30 June 2012

What I am reading: June 2012

Another busy month: wow. I can't believe how little I am reading and how extremely busy I have been. Two birthday parties (to go to), the kids' schools winding up, summer festivals and good-bye parties, project weeks and sleep-overs, Kindergartenfreundebuchs and Schulfreundebuchs, a visit to Istanbul and  several doctors appointments, trying (and failing) to get renovations lined up in the US at two separate places, setting utilities up for take-over, my apa delayed 33 days (and then forwarded from Customs without ever being opened) so I needed to work from softcopy for a week, thinking about where we will be in the fall and still being undecided, and trying, always to get stuff out of the apartment. The weather is up and down, the girls are growing out of their clothes, I need to get rid of things!

We are leaving for the US for a few weeks in less than two weeks (that is, several days ago when this will be published), to get our house renovated and perhaps re-rented, and our apartment (and life) is totally not in order. Aagh.
  1. break no bones (2006) by Kathy Reichs: This is the last Temperance Brennan I have on the shelf (in English), so I will be taking a break after this. In this ninth Tempe novel, the action moves from chilly Montreal to steaming South Carolina. Dr. Brennan has taken an undergraduate class on an archeological dig as an emergency replacement for the class' teacher, when an "incursion" in the site is discovered: a non-historical body. Both Tempe's ex (Pete) and her current friend, Det. Ryan, are at the scene and soon another body is found, linked to Pete's investigation of a church and its finances. A twist I won't give away that is current and well-researched. 
  2. Stormy Petrel (1991/2011) by Mary Stewart: A slim novel by Lady Stewart, set on a small Hebridean island off Mull, with the wonderful scenery that she is known for. Although the protagonist is an English tutor at Cambridge, she actually writes both poetry (and under a pseudonym) science fiction. More like a novella than a novel, but always a wonderful read.
  3. My Brother Michael (1959/2011) by Mary Stewart: From the height of her power, the descriptions of the scenery are amazing. Once again, it's amazing to read in this time period and to see how Lady Stewart made her protagonists women, who changed and grew, and were strong and her male leads respected and in fact demanded that strength. After a 6 year engagement, Camilla has broken it off and isn't certain what she is looking for. Having spent that time pulled behind the wake of her ex's jet stream, she is isn't certain of her own volition and acts impulsively when told that an "Englishman" is awaiting a car at Delphi. Delivering the vehicle also brings her into a dangerous hunt, carrying violence and death forward from the war into the (1959) present. I have been enjoying reading through Lady Stewart's work: just a few more of her suspense novels to go. Then perhaps I should re-read her Merlin tetralogy.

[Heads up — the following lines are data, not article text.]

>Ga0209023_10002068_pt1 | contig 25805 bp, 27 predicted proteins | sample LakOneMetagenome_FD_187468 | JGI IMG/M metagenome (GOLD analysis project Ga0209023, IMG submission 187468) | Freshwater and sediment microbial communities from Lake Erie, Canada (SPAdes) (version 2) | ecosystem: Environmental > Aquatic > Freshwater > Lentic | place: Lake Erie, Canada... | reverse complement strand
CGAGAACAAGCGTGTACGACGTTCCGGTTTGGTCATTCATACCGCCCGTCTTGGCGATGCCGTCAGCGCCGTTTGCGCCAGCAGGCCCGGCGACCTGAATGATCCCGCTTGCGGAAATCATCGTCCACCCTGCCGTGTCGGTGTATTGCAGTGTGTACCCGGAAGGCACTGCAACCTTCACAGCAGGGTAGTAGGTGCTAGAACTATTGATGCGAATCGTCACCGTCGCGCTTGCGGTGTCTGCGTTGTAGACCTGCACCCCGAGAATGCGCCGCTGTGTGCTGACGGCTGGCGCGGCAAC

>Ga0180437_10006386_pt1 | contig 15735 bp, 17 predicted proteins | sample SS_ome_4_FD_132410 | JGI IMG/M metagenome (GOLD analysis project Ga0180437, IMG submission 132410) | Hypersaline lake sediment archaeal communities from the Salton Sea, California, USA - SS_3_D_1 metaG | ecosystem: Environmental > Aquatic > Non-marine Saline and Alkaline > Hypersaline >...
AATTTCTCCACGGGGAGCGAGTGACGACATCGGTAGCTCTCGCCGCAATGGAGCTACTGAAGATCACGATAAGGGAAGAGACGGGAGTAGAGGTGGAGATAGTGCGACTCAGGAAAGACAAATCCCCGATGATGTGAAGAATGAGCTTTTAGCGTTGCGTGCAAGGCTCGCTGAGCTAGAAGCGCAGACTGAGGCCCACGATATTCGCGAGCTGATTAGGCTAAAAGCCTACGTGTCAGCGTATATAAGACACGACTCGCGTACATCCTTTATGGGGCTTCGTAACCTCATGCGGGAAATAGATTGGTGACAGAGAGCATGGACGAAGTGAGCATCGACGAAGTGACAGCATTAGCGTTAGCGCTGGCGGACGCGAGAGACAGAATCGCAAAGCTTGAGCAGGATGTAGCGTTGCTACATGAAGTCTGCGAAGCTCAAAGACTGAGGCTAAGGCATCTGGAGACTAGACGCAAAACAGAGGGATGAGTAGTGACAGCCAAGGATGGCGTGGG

Didn't get this sent out in time, as life caught up with me, so I'm pubbing it late.

It was a crazy few weeks, with T1 having a school sleep-over, T1 "graduating" from kita, a counseling session with the school rector, packing to leave, the German pushing hard to get his work done before vacation and therefore spending more time in Munich, cakes to bake for parties, birthday parties for the kids to attend, health certificate for the cat, as well as a follow-up on vaccinations for the kids and a dental appointment for the adults. Then following up with our kitten's plane reservations (may I say that Delta was once ok, KLM was once superb, but that the merger of their systems has created a monster where neither side seems able to make or confirm reservations on a co-branded trip). After hours (literally 3+) on the phone, I was finally assured that there was a reservation. But when we got to the airport, there wasn't one. "Luckily", they found a place for her, because I pointed out that there was no option to suspend her animation while we were on vacation. The KLM guy was extremely nice, understanding, and long-suffering: I was a bit tense myself, until we dropped ur bags and had the card showing the Darla was allowed on the plane.

More later, on our return trip;-) (though let me mention that not a person asked to see her EU Tierpasse or proof of chipping. In the US, they didn't even notice that she existed on entry.

13 June 2012

One of my favorite Graffitos

I particularly like the shadows that the sunflowers cast on the wall.
A warm and sunny scene that sustains during the many cold and grey months in Berlin

02 June 2012

What every cat needs...

Getting ready for our kitten (the carrier on the right is legal for under seat in planes—
we have a larger one for ordinary travel)